During the assembly of the quick connect coupling, the retainer 24 is radially inwardly compressed so that its diameter is less than the interior diameter of the lip 22 on the female housing 16. The retainer is then inserted into the female housing chamber 20, and upon release, expands radially outwardly to the position shown in FIG. 1 such that the retainer 24 is entrapped within the female housing 16 by the lip 22. Since the retainer 24 is retained in a circular cross sectional shape during its insertion into the female housing chamber 20, the retainer 24 maintains its circular shape following its radial expansion after release within the housing chamber 20.
From the foregoing, it can be seen that the present invention provides a quick connect coupling which overcomes the previously known disadvantages of the prior art devices. Having described my invention, however, many modifications thereto will become apparent to those skilled in the art to which it pertains without deviation from the spirit of the invention as defined by the scope of the appended claims.
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|Citing Patent||Filing date||Publication date||Applicant||Title|
|US7147253||Jul 24, 2001||Dec 12, 2006||Etablissements Caillau||Quick-connect coupling|
|US8342579 *||Jan 1, 2013||Hennemann Thomas L||Push lock pipe connection system|
|US8424179||Jan 31, 2008||Apr 23, 2013||Conex Universal Limited||Insertion and release tool for pipe fitting arrangement and method using such tool|
|US8516678||Nov 30, 2010||Aug 27, 2013||Bilfinger Water Technologies Inc.||Push lock pipe connection system|
|US8814219||Sep 27, 2010||Aug 26, 2014||Bilfinger Water Technologies, Inc.||Push lock pipe connection system and disconnection tool|
|US20050006897 *||Sep 30, 2002||Jan 13, 2005||Davidson Paul Anthony||Connections|
|US20070075542 *||Nov 20, 2006||Apr 5, 2007||Glaze Alan R||Pipe fitting|
|US20100088869 *||Jan 31, 2008||Apr 15, 2010||Ibp Ipr Limited||Insertion and release tool for pipe fitting arrangement and method using such tool|
|US20100194098 *||Feb 3, 2009||Aug 5, 2010||Hennemann Thomas L||Push Lock Pipe Connection System|
|US20100194104 *||Jun 29, 2009||Aug 5, 2010||Hennemann Thomas L||Male push lock pipe connection system|
|US20110088239 *||Apr 21, 2011||Johnson Screens, Inc.||Push Lock Pipe Connection System|
|US20140305089 *||Apr 16, 2013||Oct 16, 2014||Advanced Flow Engineering||Air filter retention interface|
|WO2002008655A1 *||Jul 24, 2001||Jan 31, 2002||Etablissements Caillau||Quick-connect coupling|
|WO2002008656A1 *||Jul 24, 2001||Jan 31, 2002||Etablissements Caillau||Quick-connect coupling|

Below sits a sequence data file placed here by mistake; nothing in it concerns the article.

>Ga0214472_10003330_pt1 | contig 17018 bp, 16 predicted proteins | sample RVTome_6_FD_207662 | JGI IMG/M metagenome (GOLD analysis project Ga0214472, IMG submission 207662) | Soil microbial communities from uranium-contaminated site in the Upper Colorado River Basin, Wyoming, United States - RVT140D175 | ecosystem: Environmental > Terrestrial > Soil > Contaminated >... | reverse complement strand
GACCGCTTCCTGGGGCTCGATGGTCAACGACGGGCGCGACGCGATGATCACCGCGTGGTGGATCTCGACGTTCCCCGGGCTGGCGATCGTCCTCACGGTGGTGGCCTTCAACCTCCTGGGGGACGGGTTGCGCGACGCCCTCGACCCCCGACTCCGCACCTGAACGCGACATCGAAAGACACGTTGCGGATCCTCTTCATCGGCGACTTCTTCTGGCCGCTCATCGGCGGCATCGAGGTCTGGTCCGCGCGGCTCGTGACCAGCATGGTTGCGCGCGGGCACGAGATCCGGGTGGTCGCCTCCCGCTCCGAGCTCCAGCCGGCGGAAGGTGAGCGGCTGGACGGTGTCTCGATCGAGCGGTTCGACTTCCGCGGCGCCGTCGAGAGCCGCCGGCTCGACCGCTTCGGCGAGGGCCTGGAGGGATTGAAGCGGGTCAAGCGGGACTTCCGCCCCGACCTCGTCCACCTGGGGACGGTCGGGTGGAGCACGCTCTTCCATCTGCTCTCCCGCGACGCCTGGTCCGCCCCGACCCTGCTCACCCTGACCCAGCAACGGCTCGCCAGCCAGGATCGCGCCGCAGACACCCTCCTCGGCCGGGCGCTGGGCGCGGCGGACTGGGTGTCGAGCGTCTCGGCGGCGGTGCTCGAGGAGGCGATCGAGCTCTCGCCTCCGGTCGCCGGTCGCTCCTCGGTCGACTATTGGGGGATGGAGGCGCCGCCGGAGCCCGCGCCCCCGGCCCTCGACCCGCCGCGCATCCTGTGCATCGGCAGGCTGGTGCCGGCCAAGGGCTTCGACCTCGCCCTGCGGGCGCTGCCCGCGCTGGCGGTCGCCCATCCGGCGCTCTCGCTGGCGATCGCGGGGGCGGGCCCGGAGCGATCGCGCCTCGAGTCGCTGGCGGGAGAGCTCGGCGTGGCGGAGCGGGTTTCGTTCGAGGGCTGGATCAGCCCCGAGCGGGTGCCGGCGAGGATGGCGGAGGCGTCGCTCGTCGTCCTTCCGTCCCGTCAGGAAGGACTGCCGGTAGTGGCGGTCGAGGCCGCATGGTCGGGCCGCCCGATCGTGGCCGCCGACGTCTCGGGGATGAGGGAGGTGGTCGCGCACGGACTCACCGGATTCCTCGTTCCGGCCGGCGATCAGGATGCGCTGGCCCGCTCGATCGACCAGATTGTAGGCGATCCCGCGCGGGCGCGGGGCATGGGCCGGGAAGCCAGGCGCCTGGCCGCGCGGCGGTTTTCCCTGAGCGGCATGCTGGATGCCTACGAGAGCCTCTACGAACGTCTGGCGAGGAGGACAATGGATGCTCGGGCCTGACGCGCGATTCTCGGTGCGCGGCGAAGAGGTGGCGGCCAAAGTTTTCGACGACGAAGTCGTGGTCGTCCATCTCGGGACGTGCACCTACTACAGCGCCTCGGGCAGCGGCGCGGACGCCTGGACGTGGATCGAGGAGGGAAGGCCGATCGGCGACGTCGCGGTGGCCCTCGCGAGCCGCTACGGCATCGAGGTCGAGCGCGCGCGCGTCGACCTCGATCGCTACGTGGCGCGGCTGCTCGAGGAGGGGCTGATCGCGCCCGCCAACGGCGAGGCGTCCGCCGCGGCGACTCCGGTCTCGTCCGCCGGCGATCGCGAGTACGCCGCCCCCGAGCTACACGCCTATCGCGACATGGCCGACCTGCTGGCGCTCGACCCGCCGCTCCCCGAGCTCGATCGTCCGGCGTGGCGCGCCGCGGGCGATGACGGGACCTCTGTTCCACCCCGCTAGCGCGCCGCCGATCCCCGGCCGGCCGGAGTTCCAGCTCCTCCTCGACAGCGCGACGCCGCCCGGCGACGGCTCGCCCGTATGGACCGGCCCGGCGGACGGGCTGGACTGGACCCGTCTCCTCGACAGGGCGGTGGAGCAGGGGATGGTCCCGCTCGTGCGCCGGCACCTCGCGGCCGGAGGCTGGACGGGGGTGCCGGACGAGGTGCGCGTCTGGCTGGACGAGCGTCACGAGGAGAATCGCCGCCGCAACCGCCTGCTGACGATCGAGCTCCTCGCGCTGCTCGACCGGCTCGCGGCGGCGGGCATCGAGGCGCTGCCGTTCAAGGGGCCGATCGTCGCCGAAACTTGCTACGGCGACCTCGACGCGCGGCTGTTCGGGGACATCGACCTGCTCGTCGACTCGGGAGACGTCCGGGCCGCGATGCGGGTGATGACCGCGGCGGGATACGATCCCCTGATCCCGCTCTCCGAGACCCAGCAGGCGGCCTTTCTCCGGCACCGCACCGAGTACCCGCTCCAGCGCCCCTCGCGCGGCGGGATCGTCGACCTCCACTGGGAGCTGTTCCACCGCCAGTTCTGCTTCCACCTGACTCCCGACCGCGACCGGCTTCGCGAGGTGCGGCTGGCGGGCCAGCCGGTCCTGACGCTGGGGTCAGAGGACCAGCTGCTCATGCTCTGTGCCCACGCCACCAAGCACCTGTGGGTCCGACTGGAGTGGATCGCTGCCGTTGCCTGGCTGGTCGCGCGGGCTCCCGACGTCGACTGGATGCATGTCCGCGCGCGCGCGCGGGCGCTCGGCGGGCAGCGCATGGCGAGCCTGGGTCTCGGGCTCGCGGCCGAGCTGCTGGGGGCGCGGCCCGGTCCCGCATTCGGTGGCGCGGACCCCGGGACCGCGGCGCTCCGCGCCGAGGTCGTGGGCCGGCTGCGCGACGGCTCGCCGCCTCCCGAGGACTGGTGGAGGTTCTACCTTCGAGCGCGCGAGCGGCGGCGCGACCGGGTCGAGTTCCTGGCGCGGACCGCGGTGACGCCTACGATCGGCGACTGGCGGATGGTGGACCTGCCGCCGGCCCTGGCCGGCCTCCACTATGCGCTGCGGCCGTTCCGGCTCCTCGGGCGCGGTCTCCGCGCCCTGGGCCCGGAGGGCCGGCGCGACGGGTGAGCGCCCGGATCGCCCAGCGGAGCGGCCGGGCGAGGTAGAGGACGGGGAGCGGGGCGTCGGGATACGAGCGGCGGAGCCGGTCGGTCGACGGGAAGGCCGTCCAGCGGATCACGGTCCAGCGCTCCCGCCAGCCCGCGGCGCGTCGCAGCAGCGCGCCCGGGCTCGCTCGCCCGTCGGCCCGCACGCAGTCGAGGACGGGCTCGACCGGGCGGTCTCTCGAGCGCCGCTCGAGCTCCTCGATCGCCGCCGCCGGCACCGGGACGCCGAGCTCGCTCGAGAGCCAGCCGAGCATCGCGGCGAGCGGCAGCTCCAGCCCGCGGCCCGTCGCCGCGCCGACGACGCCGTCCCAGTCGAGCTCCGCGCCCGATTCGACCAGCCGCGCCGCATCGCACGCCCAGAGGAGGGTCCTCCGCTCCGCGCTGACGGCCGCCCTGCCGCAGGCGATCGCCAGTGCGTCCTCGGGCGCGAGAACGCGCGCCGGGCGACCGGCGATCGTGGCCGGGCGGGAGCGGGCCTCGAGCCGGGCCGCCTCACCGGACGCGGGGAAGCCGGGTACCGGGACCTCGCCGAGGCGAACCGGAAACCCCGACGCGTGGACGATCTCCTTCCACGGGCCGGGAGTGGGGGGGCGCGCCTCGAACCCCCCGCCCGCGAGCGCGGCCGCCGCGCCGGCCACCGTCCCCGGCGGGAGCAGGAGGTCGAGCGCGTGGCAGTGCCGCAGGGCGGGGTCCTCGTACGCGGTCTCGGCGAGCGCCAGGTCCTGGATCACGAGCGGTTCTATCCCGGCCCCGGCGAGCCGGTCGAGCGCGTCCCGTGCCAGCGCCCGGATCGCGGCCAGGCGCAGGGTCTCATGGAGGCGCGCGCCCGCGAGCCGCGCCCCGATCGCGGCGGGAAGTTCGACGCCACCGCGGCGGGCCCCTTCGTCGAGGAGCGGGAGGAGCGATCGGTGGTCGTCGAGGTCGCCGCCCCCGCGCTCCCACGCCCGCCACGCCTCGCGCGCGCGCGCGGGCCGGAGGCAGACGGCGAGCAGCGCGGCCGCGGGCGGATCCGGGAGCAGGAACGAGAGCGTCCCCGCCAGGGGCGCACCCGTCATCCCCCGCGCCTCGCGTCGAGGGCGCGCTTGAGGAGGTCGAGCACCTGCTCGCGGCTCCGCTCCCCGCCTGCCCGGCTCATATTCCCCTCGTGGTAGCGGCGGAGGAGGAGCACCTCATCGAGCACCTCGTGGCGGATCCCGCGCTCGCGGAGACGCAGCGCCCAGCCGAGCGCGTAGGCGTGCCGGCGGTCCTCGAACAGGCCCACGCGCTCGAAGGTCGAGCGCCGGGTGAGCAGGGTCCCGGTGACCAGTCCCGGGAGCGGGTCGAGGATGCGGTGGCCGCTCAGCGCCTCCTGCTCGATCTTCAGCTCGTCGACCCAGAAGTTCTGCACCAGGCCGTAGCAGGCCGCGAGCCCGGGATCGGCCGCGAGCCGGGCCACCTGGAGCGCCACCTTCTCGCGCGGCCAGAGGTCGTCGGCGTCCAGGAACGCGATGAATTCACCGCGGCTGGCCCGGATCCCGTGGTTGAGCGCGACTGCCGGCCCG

|U.S. Classification||285/319, 285/921|
|Cooperative Classification||Y10S285/921, F16L37/0987|
|Nov 10, 1997||AS||Assignment|
Owner name: PILOT INDUSTRIES, INC., MICHIGAN
Free format text: ASSIGNMENT OF ASSIGNORS INTEREST;ASSIGNOR:NORKEY, PHILLIP J.;REEL/FRAME:008878/0009
Effective date: 19971106
|Dec 3, 1999||AS||Assignment|
Owner name: BANK OF AMERICA, N.A., ILLINOIS
Free format text: SECURITY INTEREST;ASSIGNOR:PILOT INDUSTRIES, INC.;REEL/FRAME:010485/0469
Effective date: 19991124
|Feb 14, 2002||AS||Assignment|
Owner name: PILOT INDUSTRIES, INC., MICHIGAN
Free format text: RELEASE OF PATENTS;ASSIGNOR:BANK OF AMERICA, NATIONAL ASSOCIATION;REEL/FRAME:012391/0495
Effective date: 20020131
|Apr 26, 2002||AS||Assignment|
Owner name: CERBERUS PILOT ACQUISITION III, INC., NEW YORK
Free format text: ASSIGNMENT OF ASSIGNORS INTEREST;ASSIGNOR:PILOT INDUSTRIES, INC.;REEL/FRAME:012621/0671
Effective date: 20020130
|Jul 2, 2002||AS||Assignment|
Owner name: PILOT INDUSTRIES, INC., MICHIGAN
Free format text: CHANGE OF NAME;ASSIGNOR:CERBERUS PILOT ACQUISITION III, INC.;REEL/FRAME:012841/0772
Effective date: 20020213
|Feb 10, 2003||AS||Assignment|
Owner name: CERBERUS PILOT HOLDINGS, LLC, NEW YORK
Free format text: SECURITY AGREEMENT;ASSIGNORS:PILOT INDUSTRIES, INC.;CERBERUS PILOT ACQUISITION, LLC;REEL/FRAME:013727/0582
Effective date: 20021231
|Mar 19, 2003||FPAY||Fee payment|
Year of fee payment: 4
|Apr 1, 2003||AS||Assignment|
Owner name: MARTINREA INDUSTRIES INC., MICHIGAN
Free format text: CHANGE OF NAME;ASSIGNOR:PILOT INDUSTRIES, INC.;REEL/FRAME:013532/0085
Effective date: 20030207
|Sep 3, 2003||AS||Assignment|
Owner name: MARTINREA INDUSTRIES, INC., CANADA
Free format text: PAYOFF, TERMINATION AND RELEASE;ASSIGNOR:CEBERUS PILOT HOLDINGS, LLC;REEL/FRAME:014446/0375
Effective date: 20030627
|Apr 3, 2007||FPAY||Fee payment|
Year of fee payment: 8
|May 30, 2011||REMI||Maintenance fee reminder mailed|
|Oct 26, 2011||LAPS||Lapse for failure to pay maintenance fees|
|Dec 13, 2011||FP||Expired due to failure to pay maintenance fee|
Effective date: 20111026